Do you prefer paddling alone or partnering? Inflatables are available as solos or tandems (some work as both) and come in a variety of lengths. In general, the longer the boat, the more difficult to maneuver, but you gain in stability, tracking, and storage space. Some boats come with higher sidewalls and wider beams for increased safety in whitewater for beginners. By contrast, the shorter and skinnier the boat, the more speed and precision in handling. As a novice paddler, you’ll need to appraise your skills and comfort level and find the compromise that works for you: speed and performance vs. stability and safety.
Many air boats now come with self-bailing floors, allowing the boat to drain rapidly and ride higher in big waves, ensuring a drier, safer ride-and saving you the drudgery of bailing. You’ll pay more, but it’s definitely worth the splurge. And if you intend to keep your craft for many years and paddle beyond the local pond, look for one constructed of quality, heavy-duty fabric and coated in vinyl or Hypalon, a form of synthetic rubber.
These days there are more inflatable manufacturers than ever, creating models for everything from ocean touring to steep-creeking, so you’ll want to do your homework. A great place to compare manufacturers, styles, prices, and recommended uses is the Canoe & Kayak 2005 Buyer’s Guide. If you can’t find it at your local paddle shop, call (800) MY-CANOE or visit www.canoekayak.com. For a casual recreation boat suitable for flatwater or Class I rapids, expect to pay from $400, while $4,000 will get you a six-person raft ready for the Grand Canyon. A two-person, inflatable kayak or canoe will run $1,000 to $2,000, comparable to a top-end hard boat, but no expensive car rack is needed.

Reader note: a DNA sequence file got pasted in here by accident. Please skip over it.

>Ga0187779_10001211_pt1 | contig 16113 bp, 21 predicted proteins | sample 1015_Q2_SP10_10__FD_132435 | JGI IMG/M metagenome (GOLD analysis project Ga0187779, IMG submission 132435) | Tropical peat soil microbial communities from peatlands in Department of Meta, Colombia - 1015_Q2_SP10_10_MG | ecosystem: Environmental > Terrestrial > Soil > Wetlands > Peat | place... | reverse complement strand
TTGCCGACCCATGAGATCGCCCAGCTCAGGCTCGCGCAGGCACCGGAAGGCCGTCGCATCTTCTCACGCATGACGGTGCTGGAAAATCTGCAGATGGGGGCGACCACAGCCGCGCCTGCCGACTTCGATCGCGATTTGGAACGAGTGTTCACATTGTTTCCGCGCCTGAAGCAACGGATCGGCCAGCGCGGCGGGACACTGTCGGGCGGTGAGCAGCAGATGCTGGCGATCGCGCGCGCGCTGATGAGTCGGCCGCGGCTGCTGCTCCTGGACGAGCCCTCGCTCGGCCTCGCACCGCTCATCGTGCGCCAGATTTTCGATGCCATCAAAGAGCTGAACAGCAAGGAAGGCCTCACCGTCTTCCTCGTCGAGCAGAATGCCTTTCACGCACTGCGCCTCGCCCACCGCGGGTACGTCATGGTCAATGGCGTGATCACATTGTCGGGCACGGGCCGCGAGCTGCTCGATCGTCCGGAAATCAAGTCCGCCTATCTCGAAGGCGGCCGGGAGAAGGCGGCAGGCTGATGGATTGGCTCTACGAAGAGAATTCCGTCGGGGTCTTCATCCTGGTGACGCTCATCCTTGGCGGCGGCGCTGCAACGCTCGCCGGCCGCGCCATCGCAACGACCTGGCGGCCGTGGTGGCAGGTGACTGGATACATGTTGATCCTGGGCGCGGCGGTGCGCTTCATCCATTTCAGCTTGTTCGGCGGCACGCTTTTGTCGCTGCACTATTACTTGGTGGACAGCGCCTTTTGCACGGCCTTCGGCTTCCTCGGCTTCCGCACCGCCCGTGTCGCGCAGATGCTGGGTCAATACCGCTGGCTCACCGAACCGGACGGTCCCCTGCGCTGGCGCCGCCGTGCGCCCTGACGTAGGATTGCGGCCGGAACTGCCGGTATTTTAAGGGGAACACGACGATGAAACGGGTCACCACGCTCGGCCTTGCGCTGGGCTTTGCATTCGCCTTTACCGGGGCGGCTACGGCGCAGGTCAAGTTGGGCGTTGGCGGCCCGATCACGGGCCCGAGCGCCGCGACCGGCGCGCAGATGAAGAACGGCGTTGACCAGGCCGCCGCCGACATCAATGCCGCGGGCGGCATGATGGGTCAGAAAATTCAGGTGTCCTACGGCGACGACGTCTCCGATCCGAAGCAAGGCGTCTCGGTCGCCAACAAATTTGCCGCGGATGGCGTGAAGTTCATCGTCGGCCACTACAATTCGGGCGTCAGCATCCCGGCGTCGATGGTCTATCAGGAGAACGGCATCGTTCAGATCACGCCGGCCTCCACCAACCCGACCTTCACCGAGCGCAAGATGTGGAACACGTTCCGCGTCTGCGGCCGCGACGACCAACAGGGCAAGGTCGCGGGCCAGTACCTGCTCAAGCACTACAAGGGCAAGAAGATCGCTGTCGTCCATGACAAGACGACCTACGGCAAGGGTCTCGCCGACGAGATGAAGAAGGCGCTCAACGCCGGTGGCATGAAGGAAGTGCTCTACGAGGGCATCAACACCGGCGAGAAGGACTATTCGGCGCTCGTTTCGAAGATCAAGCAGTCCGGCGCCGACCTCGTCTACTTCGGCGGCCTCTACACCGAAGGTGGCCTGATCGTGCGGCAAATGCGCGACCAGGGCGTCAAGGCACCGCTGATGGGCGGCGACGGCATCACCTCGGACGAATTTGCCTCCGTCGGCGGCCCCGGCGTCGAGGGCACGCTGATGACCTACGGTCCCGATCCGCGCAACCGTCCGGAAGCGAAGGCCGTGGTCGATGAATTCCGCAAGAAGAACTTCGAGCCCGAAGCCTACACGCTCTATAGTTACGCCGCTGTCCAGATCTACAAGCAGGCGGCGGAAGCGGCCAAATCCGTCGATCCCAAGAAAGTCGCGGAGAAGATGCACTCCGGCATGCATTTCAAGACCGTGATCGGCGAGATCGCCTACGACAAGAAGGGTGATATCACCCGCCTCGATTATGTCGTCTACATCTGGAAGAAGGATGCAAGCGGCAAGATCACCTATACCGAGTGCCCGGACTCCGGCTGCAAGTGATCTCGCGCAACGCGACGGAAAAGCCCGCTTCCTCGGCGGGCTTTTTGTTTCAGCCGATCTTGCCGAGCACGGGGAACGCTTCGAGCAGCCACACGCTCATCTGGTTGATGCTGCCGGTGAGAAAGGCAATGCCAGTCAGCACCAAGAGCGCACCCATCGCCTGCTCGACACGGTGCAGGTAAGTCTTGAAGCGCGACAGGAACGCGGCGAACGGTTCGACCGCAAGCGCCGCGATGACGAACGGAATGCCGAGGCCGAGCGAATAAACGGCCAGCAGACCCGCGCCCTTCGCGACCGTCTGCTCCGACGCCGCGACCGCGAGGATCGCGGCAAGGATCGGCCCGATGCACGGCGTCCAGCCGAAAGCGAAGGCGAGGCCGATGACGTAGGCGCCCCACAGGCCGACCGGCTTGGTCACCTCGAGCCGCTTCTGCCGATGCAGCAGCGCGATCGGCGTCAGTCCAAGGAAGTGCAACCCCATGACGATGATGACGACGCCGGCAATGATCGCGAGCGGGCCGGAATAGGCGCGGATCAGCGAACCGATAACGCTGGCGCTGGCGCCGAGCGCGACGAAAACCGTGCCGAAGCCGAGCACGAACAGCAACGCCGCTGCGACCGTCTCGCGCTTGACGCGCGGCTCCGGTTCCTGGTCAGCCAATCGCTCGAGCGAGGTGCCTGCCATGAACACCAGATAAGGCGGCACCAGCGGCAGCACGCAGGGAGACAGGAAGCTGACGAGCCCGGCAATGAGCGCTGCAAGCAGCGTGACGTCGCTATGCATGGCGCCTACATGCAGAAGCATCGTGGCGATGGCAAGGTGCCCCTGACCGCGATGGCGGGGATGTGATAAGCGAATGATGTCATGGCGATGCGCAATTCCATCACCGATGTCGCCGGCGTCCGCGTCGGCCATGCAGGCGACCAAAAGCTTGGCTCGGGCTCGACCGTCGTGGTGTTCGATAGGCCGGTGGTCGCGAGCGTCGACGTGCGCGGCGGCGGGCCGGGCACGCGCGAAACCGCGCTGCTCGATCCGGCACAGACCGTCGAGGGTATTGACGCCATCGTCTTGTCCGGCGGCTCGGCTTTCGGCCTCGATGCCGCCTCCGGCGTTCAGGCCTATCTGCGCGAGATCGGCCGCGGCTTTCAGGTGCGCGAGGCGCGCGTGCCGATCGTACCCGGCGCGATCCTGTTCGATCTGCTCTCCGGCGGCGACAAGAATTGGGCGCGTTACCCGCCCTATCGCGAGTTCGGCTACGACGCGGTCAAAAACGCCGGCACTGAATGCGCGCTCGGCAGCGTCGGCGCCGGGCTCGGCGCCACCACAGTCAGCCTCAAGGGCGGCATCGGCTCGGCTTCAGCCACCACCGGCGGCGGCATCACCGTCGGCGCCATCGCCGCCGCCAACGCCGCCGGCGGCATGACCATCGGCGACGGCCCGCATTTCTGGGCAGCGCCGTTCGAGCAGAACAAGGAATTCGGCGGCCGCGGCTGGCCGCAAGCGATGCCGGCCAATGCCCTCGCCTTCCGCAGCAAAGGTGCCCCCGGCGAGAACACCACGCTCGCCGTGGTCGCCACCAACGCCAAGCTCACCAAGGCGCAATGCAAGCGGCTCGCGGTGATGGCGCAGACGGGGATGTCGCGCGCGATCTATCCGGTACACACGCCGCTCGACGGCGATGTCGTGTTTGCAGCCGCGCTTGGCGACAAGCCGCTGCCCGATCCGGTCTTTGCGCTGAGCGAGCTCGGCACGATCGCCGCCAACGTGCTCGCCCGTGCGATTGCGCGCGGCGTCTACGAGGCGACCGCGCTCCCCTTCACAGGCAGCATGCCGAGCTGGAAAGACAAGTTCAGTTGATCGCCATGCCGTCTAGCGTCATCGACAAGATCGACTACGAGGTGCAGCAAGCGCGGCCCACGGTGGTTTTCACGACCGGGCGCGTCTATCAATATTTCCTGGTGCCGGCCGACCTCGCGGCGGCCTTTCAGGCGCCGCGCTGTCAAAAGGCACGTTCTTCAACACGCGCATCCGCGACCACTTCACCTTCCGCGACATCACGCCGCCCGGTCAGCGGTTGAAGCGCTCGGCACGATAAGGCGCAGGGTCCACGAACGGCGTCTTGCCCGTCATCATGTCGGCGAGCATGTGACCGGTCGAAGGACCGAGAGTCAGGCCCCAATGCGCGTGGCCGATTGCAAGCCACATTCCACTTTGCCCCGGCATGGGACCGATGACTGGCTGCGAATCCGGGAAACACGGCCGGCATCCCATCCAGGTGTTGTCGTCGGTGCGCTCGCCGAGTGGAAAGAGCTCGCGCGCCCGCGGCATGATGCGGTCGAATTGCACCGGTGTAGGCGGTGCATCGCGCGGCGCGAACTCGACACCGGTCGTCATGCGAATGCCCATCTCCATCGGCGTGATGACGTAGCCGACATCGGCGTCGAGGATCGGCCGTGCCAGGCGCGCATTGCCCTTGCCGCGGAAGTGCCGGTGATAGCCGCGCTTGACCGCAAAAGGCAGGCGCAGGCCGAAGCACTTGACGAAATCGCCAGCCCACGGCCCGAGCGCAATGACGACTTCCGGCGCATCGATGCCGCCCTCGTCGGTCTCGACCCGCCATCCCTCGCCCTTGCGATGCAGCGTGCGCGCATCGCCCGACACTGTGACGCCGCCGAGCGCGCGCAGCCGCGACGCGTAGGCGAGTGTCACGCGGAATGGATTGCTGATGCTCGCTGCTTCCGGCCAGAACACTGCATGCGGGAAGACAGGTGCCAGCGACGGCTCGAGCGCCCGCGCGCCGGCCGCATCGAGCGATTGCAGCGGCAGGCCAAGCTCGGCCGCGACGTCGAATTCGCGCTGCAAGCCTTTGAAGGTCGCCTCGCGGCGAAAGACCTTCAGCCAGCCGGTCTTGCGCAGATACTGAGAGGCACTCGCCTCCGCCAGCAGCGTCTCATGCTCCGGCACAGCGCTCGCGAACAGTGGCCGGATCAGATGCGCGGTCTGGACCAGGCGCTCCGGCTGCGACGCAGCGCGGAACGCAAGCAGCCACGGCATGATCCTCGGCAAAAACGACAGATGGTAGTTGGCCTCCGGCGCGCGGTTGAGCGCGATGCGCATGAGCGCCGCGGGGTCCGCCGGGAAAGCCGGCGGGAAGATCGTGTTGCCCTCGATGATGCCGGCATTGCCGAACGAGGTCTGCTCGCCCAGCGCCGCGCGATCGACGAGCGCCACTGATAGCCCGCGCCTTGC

When comparing inflatables, carefully read the manufacturer’s statement and product specs: What is its deflated size and weight? How is it rated for whitewater? Can seats be adjusted? Are there convenient lash-in points for dry bags? Foot pegs for comfort? Hand grips in case of an overturn? Is it self-bailing? Which features come as extra-cost accessories and which are standard equipment, including air pumps, carry bags, quick-release thigh straps, break-down paddles, and no-slip wooden bench seats? Boat review articles can help you compare recommended models, tested by discerning pros. Better yet, test-ride a friend’s inflatable in the kind of water you’re likely to be running-or join a commercially outfitted group. Many manufacturers offer on-water trial periods as well.
Whether you’re interested in short sojourns or full-blown expeditions, river running or sea kayaking, or simply exploring that small stream or neighborhood lake, I guarantee there’s an inflatable to meet your needs. And after putting it to the test, don’t be surprised if you too become a cheerleader for these eminently practical-and amazingly efficient-blow-up rubber boats. See you on the Rogue!
Larry Rice is a contributing editor for Canoe & Kayak Magazine and proud owner of two inflatables (not to mention a dozen hard boats).